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At sight whereof he suddenly start up,

And then reveal'd the murder.
James. I'll tell you Sir, one more to quit your tale :-

A woman that had made away her husband,
And sitting to behold a tragedy,
At Lyon a town in Norfolk,
Acted by players travelling that way,
Wherein a woman that had murthered her's
Was ever haunted with her husband's ghost :-
The passion written by a feeling pen,
And acted by a good tragedian,
She was so moved with the sight thereof,
That she cried out, -the play was made for her,-

And openly confest her husband's murder.
Barnes. However their's, Gods name be praised for this !

Yoy Master Mayor I see must to the court,

I pray you do my duty to the Lords.
Mayor. That will I Sir.
James. Come, I'll go along with you.

(Exeant.)

1

TRAGEDY enters to conclude.

Tragedy. Here are the launces that have sluic'd forth sin,

And ript the venom'd ulcer of foul lust,
Which being by due vengeance qualified,
Here Tragedy of force must need conclude.
Perhaps it may seem strange unto you all,
That one hath not reveng'd another's death,
According to the observation of such course :
The reason is, that now of truth I sing,
And should I add, or else diminish ought,
Many of these spectators then could say,

1

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I have committed error in my play.
Bear with this true and home-born tragedy,
Yielding so slender argument and scope,
To build a matter of importance on;
And in such form as haply you expected,
What now hath failed, to-morrow you shall see,
Performed by History or Comedy.

It remains now to say a few words respecting the following pages.

They were undertaken, by the present writer, in conjunction with an old and much valued Friend, whose state of health and more important avocations, prevented him from bearing the part in it which he at first proposed, and the work has suffered materially in consequence. Thus much to explain the use of the plural pronoun, which without this explanation, might seem to be an affectation.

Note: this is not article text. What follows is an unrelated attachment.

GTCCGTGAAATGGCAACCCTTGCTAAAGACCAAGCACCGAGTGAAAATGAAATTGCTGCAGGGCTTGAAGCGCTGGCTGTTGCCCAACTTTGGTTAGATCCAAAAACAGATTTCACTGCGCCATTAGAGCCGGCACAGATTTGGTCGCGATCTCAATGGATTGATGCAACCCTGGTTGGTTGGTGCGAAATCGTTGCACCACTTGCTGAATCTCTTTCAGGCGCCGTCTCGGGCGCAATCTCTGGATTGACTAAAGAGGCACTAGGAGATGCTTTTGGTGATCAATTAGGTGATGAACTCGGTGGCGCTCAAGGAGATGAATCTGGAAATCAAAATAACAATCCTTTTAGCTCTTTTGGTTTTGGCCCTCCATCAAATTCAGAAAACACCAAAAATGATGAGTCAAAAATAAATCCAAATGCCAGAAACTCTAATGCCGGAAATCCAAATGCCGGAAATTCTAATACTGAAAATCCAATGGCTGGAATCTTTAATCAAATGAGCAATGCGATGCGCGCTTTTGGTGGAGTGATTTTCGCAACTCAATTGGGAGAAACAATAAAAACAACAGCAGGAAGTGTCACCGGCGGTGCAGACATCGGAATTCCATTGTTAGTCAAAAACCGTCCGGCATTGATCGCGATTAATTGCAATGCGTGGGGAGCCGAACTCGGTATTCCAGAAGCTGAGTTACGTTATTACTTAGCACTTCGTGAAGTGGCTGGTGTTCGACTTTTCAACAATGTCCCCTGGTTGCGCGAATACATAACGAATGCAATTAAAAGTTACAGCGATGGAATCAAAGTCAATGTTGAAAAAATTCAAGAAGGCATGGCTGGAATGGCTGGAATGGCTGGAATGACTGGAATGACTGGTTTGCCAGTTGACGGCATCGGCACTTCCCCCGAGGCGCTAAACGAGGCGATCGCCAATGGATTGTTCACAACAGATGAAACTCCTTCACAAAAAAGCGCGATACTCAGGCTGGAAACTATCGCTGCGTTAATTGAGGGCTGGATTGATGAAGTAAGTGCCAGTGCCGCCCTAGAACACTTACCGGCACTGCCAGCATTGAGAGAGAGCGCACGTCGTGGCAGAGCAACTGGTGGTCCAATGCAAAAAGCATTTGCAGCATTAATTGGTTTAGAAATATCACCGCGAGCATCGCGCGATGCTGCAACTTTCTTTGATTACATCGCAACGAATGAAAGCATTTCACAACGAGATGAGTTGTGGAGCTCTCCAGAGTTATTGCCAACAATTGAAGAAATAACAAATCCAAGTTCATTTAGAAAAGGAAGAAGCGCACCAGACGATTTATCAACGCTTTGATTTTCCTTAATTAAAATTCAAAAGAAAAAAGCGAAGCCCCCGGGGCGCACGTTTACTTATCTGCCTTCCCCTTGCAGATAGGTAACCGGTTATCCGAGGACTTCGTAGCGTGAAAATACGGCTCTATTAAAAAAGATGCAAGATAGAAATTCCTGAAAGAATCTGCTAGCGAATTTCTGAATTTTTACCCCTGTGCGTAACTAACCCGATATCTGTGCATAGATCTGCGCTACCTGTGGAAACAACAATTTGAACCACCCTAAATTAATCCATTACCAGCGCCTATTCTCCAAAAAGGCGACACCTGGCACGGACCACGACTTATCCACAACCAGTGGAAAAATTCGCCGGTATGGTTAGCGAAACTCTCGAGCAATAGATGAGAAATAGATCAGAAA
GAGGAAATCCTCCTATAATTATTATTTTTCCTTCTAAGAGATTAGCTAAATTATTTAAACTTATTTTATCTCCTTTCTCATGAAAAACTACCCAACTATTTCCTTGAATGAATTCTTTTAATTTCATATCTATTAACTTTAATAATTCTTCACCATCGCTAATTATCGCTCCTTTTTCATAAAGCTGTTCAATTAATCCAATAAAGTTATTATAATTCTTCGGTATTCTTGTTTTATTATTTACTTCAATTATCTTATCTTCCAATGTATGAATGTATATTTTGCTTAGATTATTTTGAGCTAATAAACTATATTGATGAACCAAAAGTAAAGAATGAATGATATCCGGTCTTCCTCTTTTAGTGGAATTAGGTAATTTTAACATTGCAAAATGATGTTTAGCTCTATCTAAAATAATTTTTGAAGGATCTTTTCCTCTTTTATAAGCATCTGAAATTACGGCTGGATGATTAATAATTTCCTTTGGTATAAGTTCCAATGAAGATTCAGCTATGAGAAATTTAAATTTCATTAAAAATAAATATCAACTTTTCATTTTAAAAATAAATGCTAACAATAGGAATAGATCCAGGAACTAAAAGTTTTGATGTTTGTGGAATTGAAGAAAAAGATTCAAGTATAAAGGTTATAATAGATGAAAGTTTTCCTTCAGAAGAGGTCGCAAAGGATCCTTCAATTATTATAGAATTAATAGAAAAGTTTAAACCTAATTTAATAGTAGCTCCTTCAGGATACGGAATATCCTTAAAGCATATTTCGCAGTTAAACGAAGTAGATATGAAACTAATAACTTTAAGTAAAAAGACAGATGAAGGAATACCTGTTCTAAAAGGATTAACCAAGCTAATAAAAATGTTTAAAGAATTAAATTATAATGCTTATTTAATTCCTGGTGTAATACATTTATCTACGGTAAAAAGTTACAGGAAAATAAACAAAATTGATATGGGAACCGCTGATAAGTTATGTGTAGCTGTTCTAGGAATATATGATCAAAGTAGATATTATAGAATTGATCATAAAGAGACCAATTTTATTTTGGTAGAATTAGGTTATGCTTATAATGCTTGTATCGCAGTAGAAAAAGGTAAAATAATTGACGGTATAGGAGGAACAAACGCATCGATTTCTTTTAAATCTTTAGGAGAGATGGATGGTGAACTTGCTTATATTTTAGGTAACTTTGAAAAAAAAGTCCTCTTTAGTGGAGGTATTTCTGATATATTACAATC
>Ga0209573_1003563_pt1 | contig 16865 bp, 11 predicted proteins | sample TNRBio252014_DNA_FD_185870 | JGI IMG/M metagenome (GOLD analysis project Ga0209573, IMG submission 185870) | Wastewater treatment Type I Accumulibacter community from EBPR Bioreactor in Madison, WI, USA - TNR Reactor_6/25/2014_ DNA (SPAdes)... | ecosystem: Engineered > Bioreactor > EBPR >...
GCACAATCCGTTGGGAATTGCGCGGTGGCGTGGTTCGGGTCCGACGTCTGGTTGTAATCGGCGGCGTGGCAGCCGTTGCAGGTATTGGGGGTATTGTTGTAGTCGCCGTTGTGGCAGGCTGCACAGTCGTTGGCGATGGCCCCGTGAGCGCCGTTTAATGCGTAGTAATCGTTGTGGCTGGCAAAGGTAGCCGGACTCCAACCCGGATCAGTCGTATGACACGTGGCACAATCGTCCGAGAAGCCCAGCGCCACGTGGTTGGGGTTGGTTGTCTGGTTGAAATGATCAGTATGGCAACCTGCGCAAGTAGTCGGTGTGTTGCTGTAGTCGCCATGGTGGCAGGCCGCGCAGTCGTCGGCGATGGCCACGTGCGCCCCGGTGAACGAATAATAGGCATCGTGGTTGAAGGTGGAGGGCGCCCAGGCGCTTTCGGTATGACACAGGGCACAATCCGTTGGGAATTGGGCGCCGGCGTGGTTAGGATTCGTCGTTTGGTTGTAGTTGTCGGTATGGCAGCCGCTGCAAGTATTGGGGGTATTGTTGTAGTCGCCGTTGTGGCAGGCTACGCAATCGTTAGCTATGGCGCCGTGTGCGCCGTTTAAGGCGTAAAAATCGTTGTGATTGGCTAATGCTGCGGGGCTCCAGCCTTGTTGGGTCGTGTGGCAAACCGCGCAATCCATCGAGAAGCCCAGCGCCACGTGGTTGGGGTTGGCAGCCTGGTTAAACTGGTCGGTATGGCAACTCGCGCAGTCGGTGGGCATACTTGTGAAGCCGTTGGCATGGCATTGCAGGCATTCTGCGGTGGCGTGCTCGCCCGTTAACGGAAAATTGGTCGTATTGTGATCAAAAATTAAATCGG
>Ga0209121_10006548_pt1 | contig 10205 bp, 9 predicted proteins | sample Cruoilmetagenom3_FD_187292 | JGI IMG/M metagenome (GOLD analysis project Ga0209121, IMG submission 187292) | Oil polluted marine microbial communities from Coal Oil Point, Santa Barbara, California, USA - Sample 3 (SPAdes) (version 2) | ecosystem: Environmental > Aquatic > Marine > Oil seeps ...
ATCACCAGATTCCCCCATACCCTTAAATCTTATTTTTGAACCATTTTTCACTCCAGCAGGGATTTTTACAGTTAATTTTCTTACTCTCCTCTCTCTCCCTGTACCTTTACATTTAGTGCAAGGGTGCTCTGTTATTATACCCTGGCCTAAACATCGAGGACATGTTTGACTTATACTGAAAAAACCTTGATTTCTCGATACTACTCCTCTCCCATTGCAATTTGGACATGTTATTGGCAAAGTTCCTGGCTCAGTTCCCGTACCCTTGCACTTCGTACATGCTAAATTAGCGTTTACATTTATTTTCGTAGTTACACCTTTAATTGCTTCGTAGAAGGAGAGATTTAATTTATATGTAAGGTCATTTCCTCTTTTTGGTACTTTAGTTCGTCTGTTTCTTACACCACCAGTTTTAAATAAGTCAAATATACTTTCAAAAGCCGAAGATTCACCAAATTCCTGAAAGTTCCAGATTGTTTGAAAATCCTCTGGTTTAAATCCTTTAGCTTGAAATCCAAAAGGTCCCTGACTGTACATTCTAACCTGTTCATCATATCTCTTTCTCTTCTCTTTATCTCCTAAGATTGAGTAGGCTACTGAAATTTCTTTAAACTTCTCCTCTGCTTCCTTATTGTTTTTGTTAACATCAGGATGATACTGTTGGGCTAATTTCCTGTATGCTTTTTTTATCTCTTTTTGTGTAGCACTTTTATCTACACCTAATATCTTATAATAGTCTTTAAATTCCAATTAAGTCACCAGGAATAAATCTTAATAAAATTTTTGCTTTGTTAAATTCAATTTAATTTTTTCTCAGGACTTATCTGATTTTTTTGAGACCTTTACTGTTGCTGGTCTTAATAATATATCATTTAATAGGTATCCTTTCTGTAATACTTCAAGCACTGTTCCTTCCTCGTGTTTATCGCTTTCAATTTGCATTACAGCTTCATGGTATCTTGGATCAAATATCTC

No small number of books have been consulted in the compilation of these pages, a far greater number indeed than by the scanty fruits may appear. The compiler claims the merit of having taken nothing upon trust; he has read carefully all the works which he could procure of the several writers upon whose merits he has ventured to pass an opinion, and that opinion has in every instance been his own, whatever may be said of its justice or correctness,

The orthography has been modernized throughout to fit the work for general readers; and the lines have been arranged according to the rhyme. No other

liberties have been taken with the extracts, except where, in a few instances, obvious incorrectness in the printing or punctuation demanded to be put right.

To his Friend above alluded to, the Writer is under the greatest obligation for the use of books, for procuring him the loan of books, and introducing him to various sources of original information. His thanks are also due to the Very Rev. the Dean and Chapter of Canterbury Cathedral, for permission to examine a manuscript poem in their library ; to the Rev. H. J. Todd for the loan of a scarce poem by the Rev. Thomas Curteis, and other books from his library; to Messrs. Longman and Co. Booksellers, for the loan of scarce and valuable books from their extensive collections; to Miss Duncombe of Canterbury, in an especial manner, for communications respecting Dr. Hawkesworth, the Rey. John Duncombe, Mrs. Duncombe, and Mr. William Jackson ; to Mrs. Lukyn, of Canterbury, for the use of some manuscript poems, bay Mr. William Jackson ; and to Mrs. May of Herne, near Canterbury, for correct copies of some poems written, aud published incorrectly, by her late brother Mr. James Six.

To those who, knowing the compiler's professional einployments, may be inclined to censure him for

supposed neglect of his more serious “calling” for the “ idle trade" of authorship, upon a subject which they may deem light and trifling, he might reply, if there were not a tinge of vanity it, in the words of the poet,

neque semper arcum Tendit APOLLO:"'

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he bas, however, another quotation at hand, and with that, as it exactly suits his case, he will take his leave.

Forsitan hoc studium possit furor esse videri :

Sed quiddam furor, hic utilitatis habet ;
Semper in obtutu mentem vetat esse malorum,
Præsentis casus immemoremque facit."*

(Ovid. Trist. Lib. iv. Eleg. 1.)

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* Haply my love of vefse may fully seem :

All though it be, this recompence I share,
My mind it lures from many a painful theme,

And sweet oblivion briogs of present care.

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